In the arrangement of FIG. 5, the theoretical ribbon life is expressed in terms of a quantity of ribbon impacting action and is applied to the "set" input of a circuit 106 within the data control unit 94. The circuit 106 stores a value that represents ribbon life remaining. As printing by the printer 10 proceeds, the mechanism control unit 96 compiles information representing impacting action and transfers this information periodically to a circuit 108 in the data control unit 94. The information representing impacting action which is entered in the circuit 108 is applied to decrement the value stored in the ribbon life remaining circuit 106 at a rate determined by the job rate for the type of printing being done. In this manner the value stored in the ribbon life remaining circuit 106 continues to provide an accurate representation of the amount of wear of the ribbon.

By periodically dividing the value in the circuit 106 by the initial value applied to the set input of the circuit 106, a determination is made of the percent of ribbon life remaining. This information is provided to the control panel 104 for display to the operator.

When the value in the circuit 106 has been reduced substantially to zero, an indication is provided to a circuit 110 within the control panel that the ribbon is worn and should be replaced. The circuit 110 may provide an audible or visual alarm to the operator. The circuit 110 may also disable the printer 10 from further printing until the ribbon is replaced and the operator signals that a new initial value may be entered in the circuit 106.

FIG. 6 provides a detailed example of the ribbon wear indicator 102 of FIG. 5. The mechanism control unit 96 which is comprised of a processor such as a Zilog Z8 processor is organized so as to include a dot counter 114. The dot counter 114 counts dots as they are provided to the hammer electronics 98 for printing, and therefore provides a count of the dots being printed by the hammers 100. The data control unit 94 which is comprised of a processor such a Motorola or Mostek 68000 includes a dot count request timer 116. The dot count request timer 116 periodically interrogates the dot counter 114 within the mechanism control unit 96, causing the dot count therein to be unloaded into a dots printed accumulator 118 within the data control unit 94.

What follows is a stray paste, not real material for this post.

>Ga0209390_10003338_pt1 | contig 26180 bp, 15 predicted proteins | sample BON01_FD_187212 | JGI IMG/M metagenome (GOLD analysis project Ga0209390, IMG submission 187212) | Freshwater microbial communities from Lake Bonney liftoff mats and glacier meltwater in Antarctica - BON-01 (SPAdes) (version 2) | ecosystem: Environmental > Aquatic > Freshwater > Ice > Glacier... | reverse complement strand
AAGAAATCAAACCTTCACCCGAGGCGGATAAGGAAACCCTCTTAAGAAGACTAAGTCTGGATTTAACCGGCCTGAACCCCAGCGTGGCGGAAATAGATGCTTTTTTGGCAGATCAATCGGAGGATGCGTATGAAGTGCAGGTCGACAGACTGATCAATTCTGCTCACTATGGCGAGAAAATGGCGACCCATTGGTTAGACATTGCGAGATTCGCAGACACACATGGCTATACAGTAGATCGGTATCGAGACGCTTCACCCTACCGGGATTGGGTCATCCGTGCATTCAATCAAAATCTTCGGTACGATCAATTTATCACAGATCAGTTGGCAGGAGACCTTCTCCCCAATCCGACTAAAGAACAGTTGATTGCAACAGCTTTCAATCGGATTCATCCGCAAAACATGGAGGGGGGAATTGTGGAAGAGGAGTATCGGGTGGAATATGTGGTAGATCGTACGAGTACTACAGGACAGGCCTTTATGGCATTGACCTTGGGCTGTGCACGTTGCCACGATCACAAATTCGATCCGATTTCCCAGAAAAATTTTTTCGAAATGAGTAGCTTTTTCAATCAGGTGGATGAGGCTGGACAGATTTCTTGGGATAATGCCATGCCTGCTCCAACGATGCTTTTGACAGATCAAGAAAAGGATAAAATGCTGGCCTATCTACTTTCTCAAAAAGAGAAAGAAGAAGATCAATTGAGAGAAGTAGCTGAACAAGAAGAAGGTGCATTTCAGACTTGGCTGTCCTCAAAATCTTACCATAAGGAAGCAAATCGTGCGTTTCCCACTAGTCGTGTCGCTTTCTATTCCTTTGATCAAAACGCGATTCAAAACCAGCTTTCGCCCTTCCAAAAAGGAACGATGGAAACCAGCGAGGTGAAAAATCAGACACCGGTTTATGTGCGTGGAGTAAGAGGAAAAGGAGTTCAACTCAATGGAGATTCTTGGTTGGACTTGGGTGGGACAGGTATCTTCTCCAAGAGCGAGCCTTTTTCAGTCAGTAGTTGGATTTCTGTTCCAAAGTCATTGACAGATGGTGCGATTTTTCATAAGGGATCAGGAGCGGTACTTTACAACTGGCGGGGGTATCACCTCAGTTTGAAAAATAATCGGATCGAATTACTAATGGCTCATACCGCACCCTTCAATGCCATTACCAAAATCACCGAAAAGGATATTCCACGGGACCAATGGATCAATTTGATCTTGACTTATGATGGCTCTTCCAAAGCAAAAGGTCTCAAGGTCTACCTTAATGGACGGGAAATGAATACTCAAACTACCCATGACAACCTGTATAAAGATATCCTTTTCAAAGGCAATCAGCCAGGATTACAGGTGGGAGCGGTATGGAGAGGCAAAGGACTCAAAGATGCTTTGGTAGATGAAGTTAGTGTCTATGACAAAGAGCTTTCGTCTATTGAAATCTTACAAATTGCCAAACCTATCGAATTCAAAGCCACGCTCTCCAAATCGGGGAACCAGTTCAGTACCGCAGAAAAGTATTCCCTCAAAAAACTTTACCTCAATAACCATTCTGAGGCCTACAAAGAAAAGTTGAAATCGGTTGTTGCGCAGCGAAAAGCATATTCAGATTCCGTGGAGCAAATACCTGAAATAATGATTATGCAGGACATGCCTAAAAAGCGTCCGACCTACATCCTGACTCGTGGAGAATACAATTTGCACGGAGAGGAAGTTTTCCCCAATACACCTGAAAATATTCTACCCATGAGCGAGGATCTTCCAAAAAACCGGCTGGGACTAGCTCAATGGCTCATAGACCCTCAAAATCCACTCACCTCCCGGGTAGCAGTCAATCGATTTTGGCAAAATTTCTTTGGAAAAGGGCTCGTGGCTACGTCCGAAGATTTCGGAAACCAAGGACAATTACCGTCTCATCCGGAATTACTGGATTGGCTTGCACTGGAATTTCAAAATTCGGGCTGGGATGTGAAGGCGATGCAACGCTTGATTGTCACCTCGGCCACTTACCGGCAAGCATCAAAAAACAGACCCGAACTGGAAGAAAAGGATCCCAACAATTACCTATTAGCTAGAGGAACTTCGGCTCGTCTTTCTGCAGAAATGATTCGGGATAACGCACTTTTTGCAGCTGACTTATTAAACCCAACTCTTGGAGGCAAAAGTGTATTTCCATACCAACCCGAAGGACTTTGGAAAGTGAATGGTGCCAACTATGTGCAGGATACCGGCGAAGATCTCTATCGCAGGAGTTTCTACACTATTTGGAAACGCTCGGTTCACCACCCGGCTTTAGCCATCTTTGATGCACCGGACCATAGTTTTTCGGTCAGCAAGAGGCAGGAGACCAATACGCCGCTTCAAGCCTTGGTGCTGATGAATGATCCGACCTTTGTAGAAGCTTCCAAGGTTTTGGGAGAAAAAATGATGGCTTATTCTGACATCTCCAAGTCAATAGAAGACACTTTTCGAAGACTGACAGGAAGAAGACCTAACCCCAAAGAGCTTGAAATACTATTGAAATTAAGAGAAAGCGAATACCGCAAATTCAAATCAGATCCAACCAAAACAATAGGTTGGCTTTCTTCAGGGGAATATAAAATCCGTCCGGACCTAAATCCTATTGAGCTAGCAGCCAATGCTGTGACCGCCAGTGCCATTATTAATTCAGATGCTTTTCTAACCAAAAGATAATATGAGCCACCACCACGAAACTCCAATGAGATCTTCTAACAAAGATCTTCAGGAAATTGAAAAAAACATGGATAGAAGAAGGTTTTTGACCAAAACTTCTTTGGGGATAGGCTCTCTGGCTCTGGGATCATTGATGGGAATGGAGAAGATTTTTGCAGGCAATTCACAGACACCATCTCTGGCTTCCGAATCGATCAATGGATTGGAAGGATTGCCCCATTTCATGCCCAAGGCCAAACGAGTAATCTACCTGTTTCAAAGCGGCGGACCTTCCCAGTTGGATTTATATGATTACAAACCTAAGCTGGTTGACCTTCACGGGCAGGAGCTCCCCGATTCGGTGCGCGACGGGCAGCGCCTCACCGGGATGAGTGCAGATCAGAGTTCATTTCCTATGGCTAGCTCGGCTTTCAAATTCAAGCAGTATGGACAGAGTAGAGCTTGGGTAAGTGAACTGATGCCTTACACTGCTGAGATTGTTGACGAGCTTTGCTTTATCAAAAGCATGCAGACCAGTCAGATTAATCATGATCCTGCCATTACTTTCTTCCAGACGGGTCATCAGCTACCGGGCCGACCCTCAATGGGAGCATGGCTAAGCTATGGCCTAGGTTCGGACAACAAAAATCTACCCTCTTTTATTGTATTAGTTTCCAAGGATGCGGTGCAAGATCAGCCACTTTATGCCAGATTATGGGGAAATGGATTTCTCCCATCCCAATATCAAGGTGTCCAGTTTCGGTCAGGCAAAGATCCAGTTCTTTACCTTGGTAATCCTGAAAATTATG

The dots printed accumulator 118 comprises part of the ribbon life used circuit 108 of FIG. 5, and a dots remaining accumulator 120 comprises the ribbon life remaining circuit 106 of FIG. 5. Upon installation of a new ribbon in the printer 10, a count representing the maximum theoretical number of dots capable of being printed by the ribbon before the ribbon is worn out is determined and applied to the "set" input of the dots remaining accumulator 120. As printing proceeds, this initial count within the dots remaining accumulator 120 is decremented by the dot counts periodically transferred to the dots printed accumulator 118 from the dot counter 114 at a rate determined by a multiplier 122. When the count within the dots remaining accumulator 120 has been reduced substantially to zero, a worn ribbon indication is provided to a visual alarm 123, an audible alarm 124 and a stop printing circuit 126 within the control panel 104. The visual alarm 123 provides a visual alarm signal to the operator at the control panel 104. The audible alarm 124 provides an audible alarm to the operator at the control panel 104. The stop printing circuit 126 acts to prevent further printing until the ribbon is replaced. Typically, the printer 10 is not stopped immediately by the circuit 126 but is allowed to print through the remainder of the page being printed or in some cases the next page thereafter.